Mailbag: New head coaches; the Pac-12 title matchup; UGA title run?
Texas, USC, Washington and Penn State are all among the programs with new head coaches. Which new head man figures to get off to the best start in Year One? That question and more in this week's mailbag.
Here is this week's mailbag. As always, if you have questions send them to me via Twitter to @BFeldmanCBS:
From @OhBriiiian: what first year coach has the best chance to succeed?
Well, it really depends on how you define "succeed" since it means different things at different places. Of the coaches who took over at big programs, the guy who goes into the job with the steepest incline is Penn State's James Franklin -- given the NCAA scholarship sanctions that program will be dealing with for the next five years as the roster restrictions play out. Some people assume that once the NCAA penalties expire, your program is at full strength and in the same place as everyone else in their league, but it's not. Depth and roster balance get really out of whack as USC is finding out. I still believe Franklin will prove to be a home run hire for Penn State, but in the short term, depth issues and limited talent to surround standout QB Christian Hackenberg will keep the Nittany Lions from challenging Ohio State and Michigan State for the Big Ten title.
A few weeks ago, I said I thought Washington and Chris Petersen would win 10 games this season and gave a variety of reasons. (Keep in mind they do play 13 regular-season games.) But that prediction was made before the news broke about projected starting QB Cyler Miles, whose career is very much in jeopardy. Still, even if Miles is off the team and Petersen has to go in a different direction, I was leaning to the Huskies winning the most games of anyone playing for a first year coach, but now think it might be the U-Dub's former coach that wins the most games in 2014.
Steve Sarkisian has a good chance to get to 10 wins this season. Sarkisian inherits some very good front-line talent at USC, especially on defense led by All-American DT Leonard Williams and experienced LB Hayes Pullard. The offense has another All-American candidate at wideout in Nelson Agholor, a deep backfield featuring Buck Allen and a good leader with plenty of experience at QB (Cody Kessler). The biggest question mark is the O-line. It is very suspect.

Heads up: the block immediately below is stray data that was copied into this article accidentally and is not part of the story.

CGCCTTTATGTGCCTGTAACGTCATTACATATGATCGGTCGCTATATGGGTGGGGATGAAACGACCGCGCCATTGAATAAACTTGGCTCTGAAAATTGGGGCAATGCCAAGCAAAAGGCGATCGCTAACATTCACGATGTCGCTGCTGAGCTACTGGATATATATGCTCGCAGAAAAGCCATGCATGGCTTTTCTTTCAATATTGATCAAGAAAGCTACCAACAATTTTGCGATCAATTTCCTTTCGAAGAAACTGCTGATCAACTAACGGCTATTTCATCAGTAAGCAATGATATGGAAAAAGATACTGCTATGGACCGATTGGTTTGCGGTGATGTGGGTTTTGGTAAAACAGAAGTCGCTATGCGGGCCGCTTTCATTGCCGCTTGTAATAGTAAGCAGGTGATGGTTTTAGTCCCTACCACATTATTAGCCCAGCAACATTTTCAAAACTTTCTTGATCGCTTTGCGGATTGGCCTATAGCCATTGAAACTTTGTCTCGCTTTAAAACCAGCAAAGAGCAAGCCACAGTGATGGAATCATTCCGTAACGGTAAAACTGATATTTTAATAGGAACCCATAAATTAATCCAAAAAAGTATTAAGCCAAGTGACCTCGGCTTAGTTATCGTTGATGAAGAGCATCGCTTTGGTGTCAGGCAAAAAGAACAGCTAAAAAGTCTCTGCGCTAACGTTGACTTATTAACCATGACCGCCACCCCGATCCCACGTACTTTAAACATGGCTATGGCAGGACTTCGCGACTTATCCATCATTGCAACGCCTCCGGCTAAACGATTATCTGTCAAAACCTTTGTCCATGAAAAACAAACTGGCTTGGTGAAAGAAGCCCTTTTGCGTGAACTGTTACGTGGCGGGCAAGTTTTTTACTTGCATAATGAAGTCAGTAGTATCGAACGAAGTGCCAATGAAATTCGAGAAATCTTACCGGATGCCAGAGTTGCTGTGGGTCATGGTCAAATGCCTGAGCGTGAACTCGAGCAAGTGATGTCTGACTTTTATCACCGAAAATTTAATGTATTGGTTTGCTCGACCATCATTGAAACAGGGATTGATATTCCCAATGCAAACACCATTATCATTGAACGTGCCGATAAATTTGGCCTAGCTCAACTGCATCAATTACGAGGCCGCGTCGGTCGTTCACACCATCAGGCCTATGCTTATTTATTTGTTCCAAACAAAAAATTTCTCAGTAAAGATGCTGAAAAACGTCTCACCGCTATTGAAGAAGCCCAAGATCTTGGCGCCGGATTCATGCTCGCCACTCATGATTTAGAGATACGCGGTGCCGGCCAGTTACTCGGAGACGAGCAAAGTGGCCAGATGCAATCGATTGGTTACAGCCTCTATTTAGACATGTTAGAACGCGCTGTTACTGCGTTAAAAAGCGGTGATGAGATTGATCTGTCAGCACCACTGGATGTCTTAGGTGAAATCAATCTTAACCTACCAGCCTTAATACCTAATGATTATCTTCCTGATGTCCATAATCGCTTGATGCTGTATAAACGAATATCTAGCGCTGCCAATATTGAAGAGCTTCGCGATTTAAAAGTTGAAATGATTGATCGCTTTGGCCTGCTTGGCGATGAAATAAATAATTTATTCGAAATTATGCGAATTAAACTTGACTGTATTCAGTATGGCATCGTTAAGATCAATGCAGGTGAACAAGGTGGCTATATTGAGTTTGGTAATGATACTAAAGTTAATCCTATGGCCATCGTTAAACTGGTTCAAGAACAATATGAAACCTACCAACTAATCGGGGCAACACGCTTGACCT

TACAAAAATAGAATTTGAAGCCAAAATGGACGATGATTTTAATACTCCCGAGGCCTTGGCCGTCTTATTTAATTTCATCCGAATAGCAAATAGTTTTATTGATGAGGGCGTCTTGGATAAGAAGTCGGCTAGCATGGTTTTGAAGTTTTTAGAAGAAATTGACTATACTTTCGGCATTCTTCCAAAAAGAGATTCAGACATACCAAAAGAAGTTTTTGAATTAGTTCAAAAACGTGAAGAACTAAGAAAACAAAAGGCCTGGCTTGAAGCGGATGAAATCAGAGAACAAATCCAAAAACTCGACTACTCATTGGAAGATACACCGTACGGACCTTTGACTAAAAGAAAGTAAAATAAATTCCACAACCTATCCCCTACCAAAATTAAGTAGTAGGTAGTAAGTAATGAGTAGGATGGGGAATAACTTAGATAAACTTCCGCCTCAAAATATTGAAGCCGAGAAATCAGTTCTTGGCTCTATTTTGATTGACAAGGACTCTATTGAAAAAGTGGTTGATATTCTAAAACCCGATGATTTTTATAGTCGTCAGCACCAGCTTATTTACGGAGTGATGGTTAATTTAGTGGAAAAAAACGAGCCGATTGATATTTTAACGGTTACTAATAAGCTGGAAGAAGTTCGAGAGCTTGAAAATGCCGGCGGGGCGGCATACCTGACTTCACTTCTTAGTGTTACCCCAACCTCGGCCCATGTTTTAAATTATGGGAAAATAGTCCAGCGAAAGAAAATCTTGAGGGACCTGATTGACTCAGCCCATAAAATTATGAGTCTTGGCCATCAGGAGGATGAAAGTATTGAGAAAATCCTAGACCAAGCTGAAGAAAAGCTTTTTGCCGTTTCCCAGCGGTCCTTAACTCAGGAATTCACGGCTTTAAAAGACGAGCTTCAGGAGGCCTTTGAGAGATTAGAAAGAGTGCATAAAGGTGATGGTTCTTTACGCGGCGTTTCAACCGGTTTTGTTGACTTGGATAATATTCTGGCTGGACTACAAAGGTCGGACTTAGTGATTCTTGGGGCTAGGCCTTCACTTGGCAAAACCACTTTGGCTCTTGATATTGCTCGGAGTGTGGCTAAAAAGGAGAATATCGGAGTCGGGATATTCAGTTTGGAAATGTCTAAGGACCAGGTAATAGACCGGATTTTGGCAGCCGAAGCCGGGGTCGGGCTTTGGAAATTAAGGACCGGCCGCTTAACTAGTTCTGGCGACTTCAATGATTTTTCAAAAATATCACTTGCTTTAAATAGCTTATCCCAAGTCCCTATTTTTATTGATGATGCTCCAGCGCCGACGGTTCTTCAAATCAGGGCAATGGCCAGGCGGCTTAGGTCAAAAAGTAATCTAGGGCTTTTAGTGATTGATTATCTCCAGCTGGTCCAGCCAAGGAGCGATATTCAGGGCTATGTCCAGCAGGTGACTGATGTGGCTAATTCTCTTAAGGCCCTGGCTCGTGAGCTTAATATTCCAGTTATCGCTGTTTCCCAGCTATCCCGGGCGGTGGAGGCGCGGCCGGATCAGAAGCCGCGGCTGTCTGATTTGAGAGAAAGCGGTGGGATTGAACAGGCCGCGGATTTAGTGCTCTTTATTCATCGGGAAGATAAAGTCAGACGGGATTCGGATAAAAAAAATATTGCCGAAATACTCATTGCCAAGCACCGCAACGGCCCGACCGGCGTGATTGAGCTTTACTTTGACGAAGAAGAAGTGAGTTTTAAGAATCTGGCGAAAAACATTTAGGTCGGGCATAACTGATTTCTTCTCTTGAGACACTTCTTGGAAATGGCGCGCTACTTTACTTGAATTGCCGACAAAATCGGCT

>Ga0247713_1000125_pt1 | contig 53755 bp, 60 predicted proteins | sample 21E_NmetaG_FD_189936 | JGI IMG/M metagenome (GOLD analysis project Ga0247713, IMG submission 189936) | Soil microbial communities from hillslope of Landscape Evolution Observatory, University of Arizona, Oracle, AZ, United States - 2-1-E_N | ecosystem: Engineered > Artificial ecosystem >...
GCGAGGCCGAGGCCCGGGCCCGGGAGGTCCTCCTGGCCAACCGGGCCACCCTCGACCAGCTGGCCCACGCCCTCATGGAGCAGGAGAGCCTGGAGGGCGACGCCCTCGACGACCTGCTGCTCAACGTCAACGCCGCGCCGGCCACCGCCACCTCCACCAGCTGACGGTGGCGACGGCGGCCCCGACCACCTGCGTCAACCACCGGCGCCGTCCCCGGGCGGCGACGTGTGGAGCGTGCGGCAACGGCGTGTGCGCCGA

USC also avoids facing the Pac-12 favorite Oregon but has games against the conference's three worst teams: Cal, Utah and Colorado. That's a nice break. The Trojans have to travel to UCLA, but then get Notre Dame at home. My prediction for their regular season: 10-2.
As for the other new head coach under the big spotlight, Texas' Charlie Strong, I see the Longhorns a little below the first two. UT does have 13 starters back, featuring some excellent running backs but the QB situation is very murky given David Ash's health issues. (I'll have a lot more about incoming freshman QB Jerrod Heard next week in the blog.) Strong's impact on the D should be significant though, and there are some good pieces to work with in Austin. We'll find out a lot more about UT in Week Three when the Horns face a very good UCLA team in Arlington. My hunch is the Bruins and Brett Hundley will be too much for Texas, who I see winning eight or nine games this fall.
From @HistoryofMatt: Does Pruitt's arrival in Athens make UGA the biggest wild card in the SEC? Can Hutson Mason pull a Tee Martin for Georgia?
We talk a lot about the head coaching hires but often the assistant coach moves play a big role who actually wins conference titles and which head coaches keep their jobs. Ask Michigan State fans how big it was for the Spartans that Mark Dantonio hired Pat Narduzzi to coach defense or Dabo Swinney what Chad Morris' arrival did for Clemson football and his career.